Saturday, August 02, 2008

Aaah, exqueeze me (plus bonus video!)

Federal agents may take a traveler's laptop computer or other electronic device to an off-site location for an unspecified period of time without any suspicion of wrongdoing, as part of border search policies the Department of Homeland Security recently disclosed.
Washington Post

Canadians will bear the brunt of this initiative because Canadians travel into the United States more than people of any other country.
  • Canada and the United States share the largest bilateral flow of goods, services, people and capital between any two countries in the world.

  • Canada is the number one market for products and services for 36 of the 50 states.

  • Michigan alone is Canada's largest market in the world, ahead of the United Kingdom, Japan and China.

Foreign Affairs and International Trade Canada

Canadians travel to America not only for pleasure, but business more than any other people.

DHS claims the border search of electronic information is useful to detect terrorists, drug smugglers, and people violating "copyright or trademark laws." (Readers: Are you sure your iPod and laptop have absolutely no illicitly downloaded songs? You might be guilty of a felony.)

This is not only your laptop, but your MP3 player, Blackberry, cell phone, PDA, flash drive, still camera, video camera, notes, books, tapes and any other method you may have to store data in any form.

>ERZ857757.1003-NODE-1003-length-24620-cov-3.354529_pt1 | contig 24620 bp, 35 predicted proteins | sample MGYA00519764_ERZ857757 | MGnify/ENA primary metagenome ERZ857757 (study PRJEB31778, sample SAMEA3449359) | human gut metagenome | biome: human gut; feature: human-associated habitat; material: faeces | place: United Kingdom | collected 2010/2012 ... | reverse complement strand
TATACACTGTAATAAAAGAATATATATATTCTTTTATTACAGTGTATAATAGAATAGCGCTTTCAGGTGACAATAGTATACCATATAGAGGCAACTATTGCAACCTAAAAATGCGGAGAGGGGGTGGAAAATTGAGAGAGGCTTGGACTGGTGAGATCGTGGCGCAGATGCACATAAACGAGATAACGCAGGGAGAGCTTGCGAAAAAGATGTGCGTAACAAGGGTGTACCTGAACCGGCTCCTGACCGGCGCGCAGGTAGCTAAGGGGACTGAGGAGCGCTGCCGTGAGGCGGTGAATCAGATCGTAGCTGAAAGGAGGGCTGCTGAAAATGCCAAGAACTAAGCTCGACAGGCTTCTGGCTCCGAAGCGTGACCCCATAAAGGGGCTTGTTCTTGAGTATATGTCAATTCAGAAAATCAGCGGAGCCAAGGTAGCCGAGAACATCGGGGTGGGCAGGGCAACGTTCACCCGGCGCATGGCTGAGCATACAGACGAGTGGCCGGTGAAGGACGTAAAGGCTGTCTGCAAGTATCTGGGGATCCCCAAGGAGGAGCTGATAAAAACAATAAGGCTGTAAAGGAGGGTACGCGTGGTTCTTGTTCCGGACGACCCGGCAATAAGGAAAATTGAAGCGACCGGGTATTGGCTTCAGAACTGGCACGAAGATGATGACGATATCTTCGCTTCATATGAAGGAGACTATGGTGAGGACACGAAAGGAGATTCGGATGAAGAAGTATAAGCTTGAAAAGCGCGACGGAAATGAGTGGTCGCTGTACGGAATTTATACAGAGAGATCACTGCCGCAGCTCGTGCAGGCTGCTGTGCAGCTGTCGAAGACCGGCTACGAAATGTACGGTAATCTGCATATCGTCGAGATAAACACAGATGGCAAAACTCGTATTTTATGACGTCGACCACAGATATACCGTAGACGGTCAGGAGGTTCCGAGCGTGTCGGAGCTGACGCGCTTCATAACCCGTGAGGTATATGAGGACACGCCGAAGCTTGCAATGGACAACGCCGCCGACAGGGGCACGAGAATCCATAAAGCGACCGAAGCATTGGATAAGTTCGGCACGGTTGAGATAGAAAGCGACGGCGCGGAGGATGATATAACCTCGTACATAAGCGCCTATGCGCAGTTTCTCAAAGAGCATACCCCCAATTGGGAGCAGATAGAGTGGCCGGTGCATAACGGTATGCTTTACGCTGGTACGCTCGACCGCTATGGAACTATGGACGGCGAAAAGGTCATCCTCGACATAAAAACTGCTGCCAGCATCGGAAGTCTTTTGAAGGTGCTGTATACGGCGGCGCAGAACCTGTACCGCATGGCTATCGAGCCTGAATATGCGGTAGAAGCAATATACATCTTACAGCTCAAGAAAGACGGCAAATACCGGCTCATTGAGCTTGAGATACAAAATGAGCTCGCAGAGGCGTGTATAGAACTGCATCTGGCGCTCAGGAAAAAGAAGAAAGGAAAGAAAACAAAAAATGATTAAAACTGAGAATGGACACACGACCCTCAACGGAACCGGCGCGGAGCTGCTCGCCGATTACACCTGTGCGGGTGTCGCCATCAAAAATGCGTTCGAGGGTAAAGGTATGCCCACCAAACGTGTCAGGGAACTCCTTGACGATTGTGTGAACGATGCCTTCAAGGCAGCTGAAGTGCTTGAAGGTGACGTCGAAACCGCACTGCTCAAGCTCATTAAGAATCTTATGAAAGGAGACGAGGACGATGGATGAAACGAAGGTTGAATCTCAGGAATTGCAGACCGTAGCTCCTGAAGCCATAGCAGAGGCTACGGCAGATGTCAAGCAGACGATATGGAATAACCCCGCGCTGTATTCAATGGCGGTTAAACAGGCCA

Currently the Travel Report site of Foreign Affairs and International Trade Canada's website mentions electronic devices may be subject to security checks, but does not explicitly mention possible seizure.

At the very least, if you are travelling into America, back up your data (which you should be doing on a regular basis anyway), but it may be worth considering what devices you need to bring and what data you need to have with you.

Related Links
Travelers' Laptops May Be Detained At Border [Washington Post]
Homeland Security: We can seize laptops for an indefinite period [CNET]
Security guide to customs-proofing your laptop [CNET]
United States Travel Report [Foreign Affairs and International Trade Canada]

As promised: BONUS VIDEO!
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